Comments: Whether in the country or the city, hedges of Leighton Green need regular pruning when they grow above 2.5 metres and form a high hedge which severely obstructs sunlight to, or a view from, the next door neighbour’s house.

Case Study #8 Harbour view

Facts: The owners of a property at Dover Heights, in the Eastern Suburbs of Sydney, had a view from their living area and back deck over Sydney Harbour to the CBD, the Harbour Bridge, sails of the Opera House and district views. They had lived there for 11 years. They were selling the property and the purchasers were concerned that two Norfolk Island Pines growing in the neighbour’s yard below them, which would completely block their million-dollar harbour view if they were allowed to continue to grow.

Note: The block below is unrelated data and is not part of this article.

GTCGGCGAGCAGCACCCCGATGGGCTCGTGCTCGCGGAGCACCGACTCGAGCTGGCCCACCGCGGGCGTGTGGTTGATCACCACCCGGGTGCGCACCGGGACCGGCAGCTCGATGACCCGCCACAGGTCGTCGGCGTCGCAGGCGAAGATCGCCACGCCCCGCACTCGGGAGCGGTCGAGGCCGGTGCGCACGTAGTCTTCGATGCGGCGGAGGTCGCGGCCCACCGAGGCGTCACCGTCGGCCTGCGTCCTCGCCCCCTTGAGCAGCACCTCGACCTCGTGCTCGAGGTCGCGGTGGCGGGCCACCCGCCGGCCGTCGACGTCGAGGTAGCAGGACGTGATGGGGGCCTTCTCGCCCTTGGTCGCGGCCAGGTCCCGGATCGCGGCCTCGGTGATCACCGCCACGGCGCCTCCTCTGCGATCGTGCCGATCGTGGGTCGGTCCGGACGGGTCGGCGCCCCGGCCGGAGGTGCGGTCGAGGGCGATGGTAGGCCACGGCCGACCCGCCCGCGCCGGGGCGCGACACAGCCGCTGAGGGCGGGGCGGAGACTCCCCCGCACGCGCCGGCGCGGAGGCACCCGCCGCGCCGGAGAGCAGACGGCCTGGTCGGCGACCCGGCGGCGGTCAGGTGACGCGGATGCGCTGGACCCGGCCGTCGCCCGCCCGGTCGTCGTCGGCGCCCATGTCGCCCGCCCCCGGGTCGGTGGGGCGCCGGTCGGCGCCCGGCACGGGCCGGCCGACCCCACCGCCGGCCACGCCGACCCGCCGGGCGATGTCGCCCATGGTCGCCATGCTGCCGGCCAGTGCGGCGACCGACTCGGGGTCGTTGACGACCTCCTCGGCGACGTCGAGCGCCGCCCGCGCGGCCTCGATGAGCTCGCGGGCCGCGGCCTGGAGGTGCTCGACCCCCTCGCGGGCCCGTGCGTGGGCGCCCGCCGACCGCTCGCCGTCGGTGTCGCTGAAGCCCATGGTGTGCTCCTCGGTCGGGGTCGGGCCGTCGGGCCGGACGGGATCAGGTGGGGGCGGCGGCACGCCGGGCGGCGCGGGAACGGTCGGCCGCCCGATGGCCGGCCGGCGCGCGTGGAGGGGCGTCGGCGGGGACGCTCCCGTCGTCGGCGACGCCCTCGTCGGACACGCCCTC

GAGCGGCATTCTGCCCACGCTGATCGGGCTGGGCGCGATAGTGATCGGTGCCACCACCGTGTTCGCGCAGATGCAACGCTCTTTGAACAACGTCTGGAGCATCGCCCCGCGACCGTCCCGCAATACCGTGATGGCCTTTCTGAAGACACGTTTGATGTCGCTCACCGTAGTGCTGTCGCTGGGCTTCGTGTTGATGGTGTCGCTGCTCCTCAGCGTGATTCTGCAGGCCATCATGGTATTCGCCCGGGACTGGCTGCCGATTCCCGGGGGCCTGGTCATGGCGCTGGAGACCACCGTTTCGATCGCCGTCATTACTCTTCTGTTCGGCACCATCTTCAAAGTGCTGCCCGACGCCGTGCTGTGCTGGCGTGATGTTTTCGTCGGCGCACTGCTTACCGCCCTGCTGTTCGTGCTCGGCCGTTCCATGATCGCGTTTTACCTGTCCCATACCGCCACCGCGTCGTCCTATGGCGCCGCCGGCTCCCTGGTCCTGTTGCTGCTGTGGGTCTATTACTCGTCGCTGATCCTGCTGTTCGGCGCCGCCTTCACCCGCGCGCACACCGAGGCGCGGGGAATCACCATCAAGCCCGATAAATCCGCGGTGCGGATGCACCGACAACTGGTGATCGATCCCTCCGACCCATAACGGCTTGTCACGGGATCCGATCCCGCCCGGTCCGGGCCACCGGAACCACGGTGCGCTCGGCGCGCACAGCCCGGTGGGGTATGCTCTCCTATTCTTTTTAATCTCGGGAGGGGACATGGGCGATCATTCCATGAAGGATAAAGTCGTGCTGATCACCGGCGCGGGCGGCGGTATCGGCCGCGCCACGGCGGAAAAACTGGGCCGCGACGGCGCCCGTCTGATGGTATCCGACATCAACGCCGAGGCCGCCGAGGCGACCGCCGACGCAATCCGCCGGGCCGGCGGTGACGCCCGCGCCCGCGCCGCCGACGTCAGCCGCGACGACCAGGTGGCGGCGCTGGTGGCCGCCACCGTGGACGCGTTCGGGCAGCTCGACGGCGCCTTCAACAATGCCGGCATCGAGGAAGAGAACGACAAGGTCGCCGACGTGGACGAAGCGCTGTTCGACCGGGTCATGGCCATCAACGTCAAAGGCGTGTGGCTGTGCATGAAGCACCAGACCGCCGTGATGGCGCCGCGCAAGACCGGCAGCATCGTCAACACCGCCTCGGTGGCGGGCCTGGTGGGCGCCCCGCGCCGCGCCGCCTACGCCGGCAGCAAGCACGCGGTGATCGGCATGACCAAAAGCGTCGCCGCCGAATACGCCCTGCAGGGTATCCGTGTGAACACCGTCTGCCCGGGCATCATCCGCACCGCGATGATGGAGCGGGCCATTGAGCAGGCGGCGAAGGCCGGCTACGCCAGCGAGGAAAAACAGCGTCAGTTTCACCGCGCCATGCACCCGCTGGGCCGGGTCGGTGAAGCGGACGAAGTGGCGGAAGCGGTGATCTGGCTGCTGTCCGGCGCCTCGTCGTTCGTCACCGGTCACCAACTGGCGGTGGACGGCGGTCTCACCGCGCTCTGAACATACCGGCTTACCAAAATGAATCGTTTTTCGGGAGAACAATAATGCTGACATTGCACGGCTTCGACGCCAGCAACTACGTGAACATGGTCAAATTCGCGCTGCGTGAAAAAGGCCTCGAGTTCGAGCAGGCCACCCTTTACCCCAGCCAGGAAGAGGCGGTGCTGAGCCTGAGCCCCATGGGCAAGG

In past years, the neighbour had kept the trees pruned to form a hedge about 6 metres tall. At the purchaser’s request. the sellers made an Application to the Court that the hedge be kept pruned to that height so as to keep the view. The photo was in the Application.

Orders: At the hearing, no pruning orders were made because the neighbour had pruned the trees to 6 metres after being served with the Application. The court noted the neighbour’s intention to keep the trees pruned in the future.

Comments: Property owners can only protect the view they have when they buy the property. In this case, the purchasers relied upon the sellers to make the Application so that at the hearing (which was after the purchase was completed) they could take advantage of to the view the sellers enjoyed. Otherwise, if when they purchased the hedge was blocking their view, they cannot ask for the hedge to be pruned to provide them with a better view: “it is not for an applicant to gain views they have not previously enjoyed from their property”.